Common Billing Errors and How to Spot Them
Recently, a lawsuit found that a Washington-based energy supplier overcharged several hundred thousand households, totaling nearly $43 million in excess fees. Billing errors like these are fairly common and certainly not limited to energy suppliers. Smart phones, internet, credit cards — each of these expenses has room for error that could cost you a lot of money over time. The errors could be the result of miscalculations or simple human error, or they could be part of a bigger problem. How do you find the difference between your typical fees and errors? Here are some tips to help you decipher the things you should and shouldn’t be paying.
Check the dates. Overlapping charges can be a problem with billing cycles that do not line up with the first or last of the month, but with the date you initiated the service. Make sure the date range for that statement coincides with the end range date on your last statement to avoid paying twice for the service you received.
Make sure your move doesn’t cost you more than it needs to. Moving is expensive on its own, but paying utilities on two apartments really costs you. When you move, confirm that you have turned utility services off at your old place, and double-check they have your new address correct. Even the slightest error in your information can lead to you getting charged for someone else’s usage.
Do the math. If there is some sort of calculation, like metered usage of electricity or multiple line items, double-check the math. It may seem tedious, but that is the easiest spot for billing errors to appear.
Note and anticipate irregular behavior. When the weather peaks in a certain direction or your living patterns change, your utilities bills are probably significantly different. When the kids are out of school during the summer, they likely use more electricity, in addition to the cool air pumping throughout the house. You can anticipate big fluctuations like these. But what if you see big swings in your utility usage during quiet, mild weather times like October and May? That may be the sign of a bigger problem. Check your meter for accuracy or contact your supplier to request an investigation.
Don’t let “free” fool you. Many apps or games are free, but some require a subscription or in-app fees in order to really use them. There are also cases of “cramming”, when a third-party company (someone outside of your cellular provider) charges small fees through your regular phone bill. Make sure all of the charges were initiated by you. If not, contact your service provider for help. You can also request a third-party billing block on your account.
International roaming can cost you. Most modern cell phone plans don’t charge additional fees for domestic roaming, but it’s a different story if you travel internationally. Make sure to verify options and fees with your cell phone provider before you rack up your bill for international data and voice usage.
Review your plan. Do you actually use all your data and phone features every month? While this isn’t technically a billing error, you might be able to save money with a different service plan. While you’re taking the time to look at your statements, review your usage and consider downgrading to a more affordable package if it fits your lifestyle. Don’t pay for what you don’t need.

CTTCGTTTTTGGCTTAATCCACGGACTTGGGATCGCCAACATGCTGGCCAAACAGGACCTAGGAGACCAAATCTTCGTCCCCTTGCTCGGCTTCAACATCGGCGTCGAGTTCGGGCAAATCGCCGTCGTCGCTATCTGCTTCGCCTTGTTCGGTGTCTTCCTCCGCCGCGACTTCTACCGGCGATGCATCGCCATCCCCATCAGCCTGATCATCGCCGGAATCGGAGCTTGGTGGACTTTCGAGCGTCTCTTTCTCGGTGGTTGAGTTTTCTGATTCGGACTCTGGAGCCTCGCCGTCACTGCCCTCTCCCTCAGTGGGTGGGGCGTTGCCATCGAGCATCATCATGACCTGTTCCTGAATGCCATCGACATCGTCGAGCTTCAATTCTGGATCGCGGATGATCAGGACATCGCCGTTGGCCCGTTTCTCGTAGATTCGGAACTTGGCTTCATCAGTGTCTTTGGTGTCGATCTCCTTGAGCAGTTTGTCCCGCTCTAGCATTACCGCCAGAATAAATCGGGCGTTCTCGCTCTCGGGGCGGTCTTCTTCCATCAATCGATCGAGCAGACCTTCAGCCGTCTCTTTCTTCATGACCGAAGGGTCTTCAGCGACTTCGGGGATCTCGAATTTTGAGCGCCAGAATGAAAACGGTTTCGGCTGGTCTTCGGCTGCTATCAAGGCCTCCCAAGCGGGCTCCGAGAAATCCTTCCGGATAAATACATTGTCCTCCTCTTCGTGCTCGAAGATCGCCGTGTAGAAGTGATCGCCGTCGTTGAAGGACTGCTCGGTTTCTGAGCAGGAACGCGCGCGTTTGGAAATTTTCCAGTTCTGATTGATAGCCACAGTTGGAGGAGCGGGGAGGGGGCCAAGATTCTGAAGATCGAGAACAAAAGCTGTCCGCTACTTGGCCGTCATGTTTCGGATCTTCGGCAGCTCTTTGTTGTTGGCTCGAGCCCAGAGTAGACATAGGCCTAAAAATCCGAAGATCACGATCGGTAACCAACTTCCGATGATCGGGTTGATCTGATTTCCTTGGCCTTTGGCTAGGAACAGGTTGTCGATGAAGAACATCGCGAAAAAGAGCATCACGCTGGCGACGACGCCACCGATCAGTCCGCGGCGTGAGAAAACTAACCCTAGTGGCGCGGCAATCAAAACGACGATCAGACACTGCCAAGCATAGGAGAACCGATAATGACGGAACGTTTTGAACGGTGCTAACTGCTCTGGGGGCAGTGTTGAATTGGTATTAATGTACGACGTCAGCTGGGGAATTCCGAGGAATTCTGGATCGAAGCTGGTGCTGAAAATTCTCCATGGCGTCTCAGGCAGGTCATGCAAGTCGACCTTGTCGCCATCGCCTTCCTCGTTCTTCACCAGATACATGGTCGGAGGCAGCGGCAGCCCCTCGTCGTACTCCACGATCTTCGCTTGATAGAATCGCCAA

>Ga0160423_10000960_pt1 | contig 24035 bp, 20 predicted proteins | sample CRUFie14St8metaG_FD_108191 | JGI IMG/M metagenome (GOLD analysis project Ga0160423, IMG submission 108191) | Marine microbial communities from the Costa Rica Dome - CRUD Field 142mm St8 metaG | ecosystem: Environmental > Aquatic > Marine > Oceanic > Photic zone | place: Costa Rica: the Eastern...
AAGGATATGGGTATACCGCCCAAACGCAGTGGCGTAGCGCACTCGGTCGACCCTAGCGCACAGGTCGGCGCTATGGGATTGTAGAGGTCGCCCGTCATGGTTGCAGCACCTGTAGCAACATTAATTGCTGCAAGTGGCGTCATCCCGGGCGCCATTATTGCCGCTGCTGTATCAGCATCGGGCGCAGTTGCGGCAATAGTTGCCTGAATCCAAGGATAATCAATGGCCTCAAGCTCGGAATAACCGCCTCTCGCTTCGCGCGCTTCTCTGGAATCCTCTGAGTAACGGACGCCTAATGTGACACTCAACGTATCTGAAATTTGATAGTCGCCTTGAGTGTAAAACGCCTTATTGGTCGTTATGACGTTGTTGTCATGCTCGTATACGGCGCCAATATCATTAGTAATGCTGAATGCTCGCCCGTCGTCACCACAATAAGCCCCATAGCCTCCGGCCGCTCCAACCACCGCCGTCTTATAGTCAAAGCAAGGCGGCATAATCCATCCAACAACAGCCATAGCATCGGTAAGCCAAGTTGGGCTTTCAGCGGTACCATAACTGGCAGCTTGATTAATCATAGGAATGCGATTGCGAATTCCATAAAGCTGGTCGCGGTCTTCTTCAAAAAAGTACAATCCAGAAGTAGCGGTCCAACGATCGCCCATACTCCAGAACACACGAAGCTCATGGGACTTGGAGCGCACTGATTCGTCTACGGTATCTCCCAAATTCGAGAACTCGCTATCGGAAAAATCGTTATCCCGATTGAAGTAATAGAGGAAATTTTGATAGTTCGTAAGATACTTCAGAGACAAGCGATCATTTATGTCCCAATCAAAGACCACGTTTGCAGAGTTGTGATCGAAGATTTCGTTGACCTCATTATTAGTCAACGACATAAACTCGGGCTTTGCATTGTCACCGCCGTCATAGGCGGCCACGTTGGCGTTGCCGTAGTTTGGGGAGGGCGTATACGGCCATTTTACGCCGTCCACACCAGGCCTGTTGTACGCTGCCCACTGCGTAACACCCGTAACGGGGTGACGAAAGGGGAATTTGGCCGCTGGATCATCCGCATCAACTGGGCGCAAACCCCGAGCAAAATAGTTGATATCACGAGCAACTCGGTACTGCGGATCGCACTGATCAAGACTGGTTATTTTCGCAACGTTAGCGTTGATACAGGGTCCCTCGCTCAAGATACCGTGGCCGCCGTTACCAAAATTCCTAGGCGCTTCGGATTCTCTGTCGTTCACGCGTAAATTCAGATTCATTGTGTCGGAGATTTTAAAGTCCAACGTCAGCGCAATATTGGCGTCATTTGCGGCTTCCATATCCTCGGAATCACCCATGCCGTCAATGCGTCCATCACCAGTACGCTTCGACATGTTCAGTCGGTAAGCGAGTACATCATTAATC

Watch for opt-in options. Sometimes when you get a new phone, you are automatically opted-in for additional services like insurance (when in fact, the company that manufactures your mobile might already cover those things). Make sure you contact your provider to clarify when you upgrade.
Monitor statements for unauthorized usage. Credit card fraud can happen to you even if you’re physically in control of your credit card. To prevent unauthorized usage, avoid sharing your card information with others and storing your card information in any internet browser. Keep an eye on your credit card statements, and follow these steps if you need to dispute unauthorized charges.
Watch for incorrect charges. These can include incorrectly scanned merchandise, charges for items that you didn’t receive, over-charges and other pricing mistakes. Always review your receipt when making a purchase. If you notice an error, keep your receipt and follow up with your credit card provider to dispute the charge. They may ask that you also contact the company that incorrectly billed you.
Limited-time offers can sneak up on you. When you sign up for cable and/or internet, providers like to get you on the hook with a too-good-to-be-true type of deal that lasts for the first year. After the promotional rate is over, you’re left with the same service at a much higher cost. When you initiate a new contract, make a note 11 months from then to follow up and see if you can extend the deal another year or more. Many providers will find an alternative offer to retain you as a customer.
Bundling isn’t always better. Service providers will sometimes offer bundling as one of their promotional options when you sign up. Like limited-time deals, the bundle pricing can significantly increase after an introductory period. Make sure you’re aware of any promotional pricing, and call your service provider before your contract ends to explore your options or cut any service that you’re not using.
Rental charges. Some customers may prefer to rent hardware, like modems or routers. However, if you use your own equipment, you shouldn’t pay for the rental usage. Contact your service provider if you think you’ve been incorrectly charged for rental equipment that you own.
New service, new fees. When you initiate a new service plan with cable companies, they may charge you for installation, equipment, labor for the technician and a regular fee. Don’t let them get away with useless add-ons. Challenge them to include complimentary installation or reduced fees as part of your new customer package.